(sometimes, when you’re outside, Sophia’s hat will do, even if it looks totally dorky.  I must have to explain away wearing this hat as a “sin” next year, at least a fugly one.)

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Rosh Hashanah is the Jewish New Year, but even if you’re not Jewish, September always feels like a new year, with school starting and fall approaching.    Hopefully it will be a “sweet” year for everyone.

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Idea for Rosh Hashanah 2008 — To make going to temple more interactive, I suggest a new prayer book in which certain prayers have missing lyrics, and congregants have to guess the missing words to the prayers to win prizes such as bagels and lox at Canter’s Deli.

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Shana Tova

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A Happy and Healthy New Year to all my Jewish blogger friends.

Here’s a little Rosh Hashanah primer for all you hot shiksas out there who don’t know the difference between Rosh Hashanah and Rush Limbaugh — (from Wikipedia)

“The traditional greeting on Rosh Hashanah is “Shana Tova,” Hebrew for “A Good Year,” or “Shana Tova Umetukah” for “A Good and Sweet Year.” Because Jews are being judged by God for the coming year, a longer greeting translates as “May You Be Written and Sealed for a Good Year” (ketiva ve-chatima tovah).

During the afternoon of the first day occurs the practice of tashlikh, in which prayers are recited near natural flowing water, and one’s sins are symbolically cast into the water.

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Many also have the custom to throw bread or pebbles into the water, to symbolize the “casting off” of sins. The traditional service for tashlikh is recited individually and includes the prayer “Who is like unto you, O God…And You will cast all their sins into the depths of the sea”, and Biblical passages including Isaiah 11:9 (“They will not injure nor destroy in all My holy mountain, for the earth shall be as full of the knowledge of the Lord as the waters cover the sea”) and Psalms 118:5-9, 121 and 130, as well as personal prayers.

Rosh Hashanah meals often include apples and honey, to symbolize a “sweet new year”. Various other foods with a symbolic meaning may be served, depending on local minhag (custom), such as tongue or other meat from the head (to symbolise the “head” of the year). Other symbolic foods are dates, black-eyed beans, leek, spinach and gourd, all of which are mentioned in the Talmud. Pomegranates are used in many traditions: the use of apples and honey is a late medieval Ashkenazi addition, though it is now almost universally accepted. Typically, round challah bread is served, to symbolize the cycle of the year.”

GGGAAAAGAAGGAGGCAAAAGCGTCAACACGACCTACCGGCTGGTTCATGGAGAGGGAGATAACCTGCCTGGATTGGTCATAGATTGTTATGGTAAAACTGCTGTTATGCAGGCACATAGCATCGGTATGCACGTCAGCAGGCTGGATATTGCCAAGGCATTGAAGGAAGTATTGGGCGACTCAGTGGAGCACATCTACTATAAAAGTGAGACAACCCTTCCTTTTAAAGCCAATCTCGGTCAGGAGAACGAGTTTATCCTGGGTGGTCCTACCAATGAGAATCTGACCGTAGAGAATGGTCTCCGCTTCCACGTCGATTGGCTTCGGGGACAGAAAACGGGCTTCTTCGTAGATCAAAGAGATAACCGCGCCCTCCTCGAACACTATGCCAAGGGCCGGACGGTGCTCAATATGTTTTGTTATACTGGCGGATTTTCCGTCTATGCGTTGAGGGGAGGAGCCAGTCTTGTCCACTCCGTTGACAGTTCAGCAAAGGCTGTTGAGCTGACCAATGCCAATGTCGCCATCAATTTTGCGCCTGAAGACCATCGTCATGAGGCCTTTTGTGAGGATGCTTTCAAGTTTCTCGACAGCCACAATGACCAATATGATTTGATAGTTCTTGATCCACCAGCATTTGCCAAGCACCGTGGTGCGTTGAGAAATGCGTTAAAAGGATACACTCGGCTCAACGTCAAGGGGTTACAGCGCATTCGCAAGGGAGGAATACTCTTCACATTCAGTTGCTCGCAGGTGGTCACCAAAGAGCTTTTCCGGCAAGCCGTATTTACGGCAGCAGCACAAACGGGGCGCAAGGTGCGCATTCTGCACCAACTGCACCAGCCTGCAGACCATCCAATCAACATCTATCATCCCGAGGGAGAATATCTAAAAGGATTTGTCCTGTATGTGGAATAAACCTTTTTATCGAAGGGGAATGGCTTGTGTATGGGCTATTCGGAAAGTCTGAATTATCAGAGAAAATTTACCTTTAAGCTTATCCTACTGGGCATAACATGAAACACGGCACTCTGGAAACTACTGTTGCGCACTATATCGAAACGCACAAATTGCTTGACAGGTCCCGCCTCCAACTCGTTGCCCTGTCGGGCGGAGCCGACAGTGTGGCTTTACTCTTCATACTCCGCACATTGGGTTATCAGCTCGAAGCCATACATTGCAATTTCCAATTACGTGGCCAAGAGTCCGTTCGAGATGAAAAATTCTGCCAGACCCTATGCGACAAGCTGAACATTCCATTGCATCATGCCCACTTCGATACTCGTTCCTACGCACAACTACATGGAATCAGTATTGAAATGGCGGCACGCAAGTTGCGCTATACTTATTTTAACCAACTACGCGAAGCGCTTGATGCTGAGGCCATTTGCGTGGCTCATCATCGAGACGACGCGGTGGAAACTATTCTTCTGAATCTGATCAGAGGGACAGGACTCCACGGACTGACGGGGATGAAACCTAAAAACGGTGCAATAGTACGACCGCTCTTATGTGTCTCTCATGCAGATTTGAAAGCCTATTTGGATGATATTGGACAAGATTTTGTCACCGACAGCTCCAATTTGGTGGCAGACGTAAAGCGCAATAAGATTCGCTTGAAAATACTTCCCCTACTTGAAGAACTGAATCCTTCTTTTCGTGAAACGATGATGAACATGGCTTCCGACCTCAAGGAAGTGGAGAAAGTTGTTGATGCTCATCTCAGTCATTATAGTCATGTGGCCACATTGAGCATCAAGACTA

And of course… the sound of the shofar —

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A Little Night Music

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the original Playbill from the 70’s

Yesterday, Sophia and I went to the South Coast Rep in Orange County to see Stephen Sondheim’s “A Little Night Music.”  The musical, one of Sondheim’s more popular shows,  is based on “Smiles of a Summer Night” by Ingmar Bergman, who just died in July.   This was a first class theater production, something that usually doesn’t go hand-in-hand with the term “Orange County,” home of the Country Bear Jamboree and Medieval Times. ”  We really liked it and would recommend seeing it.

“A Little Night Music” is a beautiful musical from the 1970s, more of an operetta than a traditional song-and-dance show, and it is most famous for the song “Send in the Clowns.”  I really love Sondheim’s musicals.  I remember seeing “Sweeney Todd” when I was younger, and it still is the best Broadway show I ever saw.  Mamma Mia doesn’t deserve to appear on the same stage.  (read Billy Mernit’s take on Sondheim)

Before the show, Sophia and I met up with the super-talented Secret Agent Josephine and  her cute daughter, Baby Bug at a hipster vegetarian restaurant.   I had met SAJ at her recent art show, but Sophia couldn’t make it to the show, so I promised to introduce her eventually —


“You Must Meet My Wife” from A Little Night Music

There was another matter at our hand.  I had bought a print of SAJ’s work and she had promised to sign it for me.  

 

She even went one step further — she wrote a personal poem on the back of the picture frame. 

My Ode to Neilochka

To my dear Neilochka
What would I do without cha!
You IM’ed with speed
In my time of need
You said, “Don’t be scared!
Who cares about dog hair?!”
And you were right
The show was outta sight!
I’m glad you were there
Even if you just wanted to touch Whoorl‘s hair
I can’t think of no other I’d want my art to go to
So, thank you, THANK YOU!

Cute, huh? 

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SAJ and Sophia (photo completely stolen from SAJ’s site)